Why Britain needs to start celebrating its successes

17th Jul 2013 | 09:39

Why Britain needs to start celebrating its successes

Time to stop knocking people from their pedestals

In the past few years I've asked many luminaries of British tech and gaming why we have not become or maintained our role as world leaders and uncovered some fascinating pet theories ranging from the dull but realistic (tax breaks) right through to the more eccentric (the tradesman's entrance).

But there is one particular thing that a surprisingly number of those questions brings up, often completely unprompted, and that is the British attitude towards success.

Stereotypes are all too easy to attach to an entire nation of what are clearly very different people. But when the same issue is raised time and time again it's difficult to object too strenuously, especially when the media often does its best to underline the problem.

The fact is that, when it comes to success our most likely response is predictable; we hate shouting about our own wins and we are immensely talented at taking those that are doing well 'down a peg or two' or even 'knocking them off their pedestal'.

Examples to us all

"We're a typical British company - we're not going to shout about [our success]," ARM's Ian Drew told me earlier in the year.

"One of the most damaging [things in Britain] is that people who try hard to do things are sneered at. Think of the whole swot thing at school... I think that runs quite deep in our psyche," gaming icon David Braben said.

"In America the fact of success is celebrated but in Britain it's sneered at, and that is a real problem."

Sir Richard Branson suggested when I interviewed him that Britain 'needed a bit of saving', Sir James Dyson told me that science and engineering in schools 'needed a bit of an image change' and it was he that pointed to the Victorian attitude to people who did practical things as the start of the problem.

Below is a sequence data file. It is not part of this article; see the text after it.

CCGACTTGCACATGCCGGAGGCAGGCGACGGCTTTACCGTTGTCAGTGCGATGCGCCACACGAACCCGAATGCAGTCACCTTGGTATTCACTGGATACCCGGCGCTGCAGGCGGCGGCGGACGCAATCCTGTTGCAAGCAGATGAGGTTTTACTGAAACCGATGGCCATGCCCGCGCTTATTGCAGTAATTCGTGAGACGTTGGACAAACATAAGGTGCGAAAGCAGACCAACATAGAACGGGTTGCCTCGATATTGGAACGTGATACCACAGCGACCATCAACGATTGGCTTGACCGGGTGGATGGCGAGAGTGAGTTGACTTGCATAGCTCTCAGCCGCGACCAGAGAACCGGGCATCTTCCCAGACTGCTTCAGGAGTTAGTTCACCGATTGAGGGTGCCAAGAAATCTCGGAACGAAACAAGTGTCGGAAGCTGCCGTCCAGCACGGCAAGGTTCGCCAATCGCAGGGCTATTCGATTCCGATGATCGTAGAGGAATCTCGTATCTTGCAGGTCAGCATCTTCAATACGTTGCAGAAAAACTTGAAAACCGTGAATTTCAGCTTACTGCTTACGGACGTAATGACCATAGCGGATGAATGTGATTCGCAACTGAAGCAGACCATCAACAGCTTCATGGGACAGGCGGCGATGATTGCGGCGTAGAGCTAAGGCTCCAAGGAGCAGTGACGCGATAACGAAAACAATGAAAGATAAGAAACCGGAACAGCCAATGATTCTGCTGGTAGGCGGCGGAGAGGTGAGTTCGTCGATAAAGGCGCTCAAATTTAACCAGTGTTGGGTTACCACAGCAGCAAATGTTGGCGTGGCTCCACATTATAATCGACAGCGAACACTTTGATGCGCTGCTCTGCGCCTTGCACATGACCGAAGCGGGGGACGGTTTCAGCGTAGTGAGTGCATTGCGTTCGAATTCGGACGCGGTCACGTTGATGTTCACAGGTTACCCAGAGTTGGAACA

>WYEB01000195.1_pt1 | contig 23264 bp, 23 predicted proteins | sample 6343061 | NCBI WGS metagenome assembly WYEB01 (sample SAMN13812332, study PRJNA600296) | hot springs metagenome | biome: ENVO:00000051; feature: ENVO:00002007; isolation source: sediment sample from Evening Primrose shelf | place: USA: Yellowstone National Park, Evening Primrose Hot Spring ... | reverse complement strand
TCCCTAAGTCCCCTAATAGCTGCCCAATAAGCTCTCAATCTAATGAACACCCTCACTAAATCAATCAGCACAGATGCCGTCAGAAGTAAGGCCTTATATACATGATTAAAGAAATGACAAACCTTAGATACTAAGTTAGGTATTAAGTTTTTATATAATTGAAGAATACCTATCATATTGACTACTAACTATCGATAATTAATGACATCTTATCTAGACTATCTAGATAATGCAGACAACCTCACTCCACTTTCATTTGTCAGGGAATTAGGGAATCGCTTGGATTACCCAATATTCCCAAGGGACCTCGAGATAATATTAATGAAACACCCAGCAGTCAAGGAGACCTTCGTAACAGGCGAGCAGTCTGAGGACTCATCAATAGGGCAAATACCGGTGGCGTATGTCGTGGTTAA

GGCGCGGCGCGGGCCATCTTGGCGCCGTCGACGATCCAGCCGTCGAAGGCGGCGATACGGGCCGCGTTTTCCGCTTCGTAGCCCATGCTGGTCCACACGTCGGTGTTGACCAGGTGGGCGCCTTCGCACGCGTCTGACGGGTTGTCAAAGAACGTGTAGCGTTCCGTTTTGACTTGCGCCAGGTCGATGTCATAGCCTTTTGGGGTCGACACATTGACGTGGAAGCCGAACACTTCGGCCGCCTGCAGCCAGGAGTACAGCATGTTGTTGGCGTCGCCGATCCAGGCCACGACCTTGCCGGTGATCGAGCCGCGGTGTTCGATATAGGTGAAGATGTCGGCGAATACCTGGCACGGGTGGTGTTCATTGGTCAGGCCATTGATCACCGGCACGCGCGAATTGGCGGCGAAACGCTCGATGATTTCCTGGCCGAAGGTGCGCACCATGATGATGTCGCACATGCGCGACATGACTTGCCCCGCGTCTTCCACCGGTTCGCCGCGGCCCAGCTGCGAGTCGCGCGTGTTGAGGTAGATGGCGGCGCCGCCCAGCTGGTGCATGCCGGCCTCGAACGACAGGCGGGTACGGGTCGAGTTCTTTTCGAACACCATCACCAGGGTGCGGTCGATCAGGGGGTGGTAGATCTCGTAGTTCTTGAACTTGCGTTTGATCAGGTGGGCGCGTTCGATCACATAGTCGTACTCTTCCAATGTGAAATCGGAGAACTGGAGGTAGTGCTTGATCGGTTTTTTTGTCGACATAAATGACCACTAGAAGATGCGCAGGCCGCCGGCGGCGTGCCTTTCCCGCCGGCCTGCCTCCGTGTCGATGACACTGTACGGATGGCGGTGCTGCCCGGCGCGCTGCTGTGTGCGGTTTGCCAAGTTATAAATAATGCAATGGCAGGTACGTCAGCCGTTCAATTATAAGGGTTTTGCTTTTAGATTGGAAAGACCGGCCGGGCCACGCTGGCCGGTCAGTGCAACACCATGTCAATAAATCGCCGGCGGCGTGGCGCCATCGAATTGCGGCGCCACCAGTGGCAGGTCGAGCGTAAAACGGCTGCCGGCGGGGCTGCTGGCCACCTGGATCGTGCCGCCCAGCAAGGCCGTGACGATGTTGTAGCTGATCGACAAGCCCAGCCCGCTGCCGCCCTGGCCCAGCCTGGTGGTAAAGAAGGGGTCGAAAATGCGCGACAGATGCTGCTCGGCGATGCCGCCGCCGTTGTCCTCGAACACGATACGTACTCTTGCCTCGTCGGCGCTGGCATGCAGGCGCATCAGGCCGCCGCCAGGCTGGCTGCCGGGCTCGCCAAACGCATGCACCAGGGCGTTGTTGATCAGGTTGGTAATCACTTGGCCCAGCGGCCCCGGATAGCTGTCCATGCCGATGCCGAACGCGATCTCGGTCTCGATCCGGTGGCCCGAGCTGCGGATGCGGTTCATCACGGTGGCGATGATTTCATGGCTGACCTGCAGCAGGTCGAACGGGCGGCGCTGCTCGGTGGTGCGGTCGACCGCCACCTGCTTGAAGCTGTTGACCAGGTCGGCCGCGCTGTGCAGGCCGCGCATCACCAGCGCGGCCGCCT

So how do we start being more positive? How do we get over this fear of shouting about our successes without sounding arrogant (something that Brits seem far more scared of than any other nation).

Sporting chance

Well, the signs are actually quite positive; and in a very British way those green shoots of positivity are seeping in via our love for sport.

Take last year's Olympic Games: like many, I was readying my best eye-roll ahead of the Opening Ceremony and yet Danny Boyle's remarkable staging cut through all of that and brought a positivity that was then added to in spades by success.

Lions wins, Andy Murray's Wimbledon triumph, even the early stages of the Ashes; our reaction seems to be moving on from only really appreciating a plucky loser (Eddie the Eagle anyone?) to celebrating the winner.

Even in tech, the celebration of Sir Jony Ive's influence on Apple points to a growing confidence in shouting about our heroes, and as editor-in-chief of TechRadar in the UK I make no apology in singing the praises of the likes of ARM, Imagination, the BBC, Sky, BT and a host of audio brands along with digital media 'winners' like Shazam and 7Digital.

"In America the fact of success is celebrated but in Britain it's sneered at, and that is a real problem."

There is no shame in putting British brands on a pedestal. I very much doubt that the national propensity for a bargain will ever be replaced by a 'buy British' movement that can rival the US' self-promotion.

But, if our attitude continues to change about our success stories, if we start supporting those on the pedestals and giving the 'swots' the credit they deserve, there is absolutely nothing to stop Britain becoming a regular at the top table in both technology and gaming.

"Britain needs a bit of saving, and we have got to encourage [Brits] to be coming up with the next big breakthrough," Branson told TechRadar when we asked him his thoughts a couple of years ago.

"There's no reason at all why it shouldn't be a British entrepreneur rather than an American."

Brit Week
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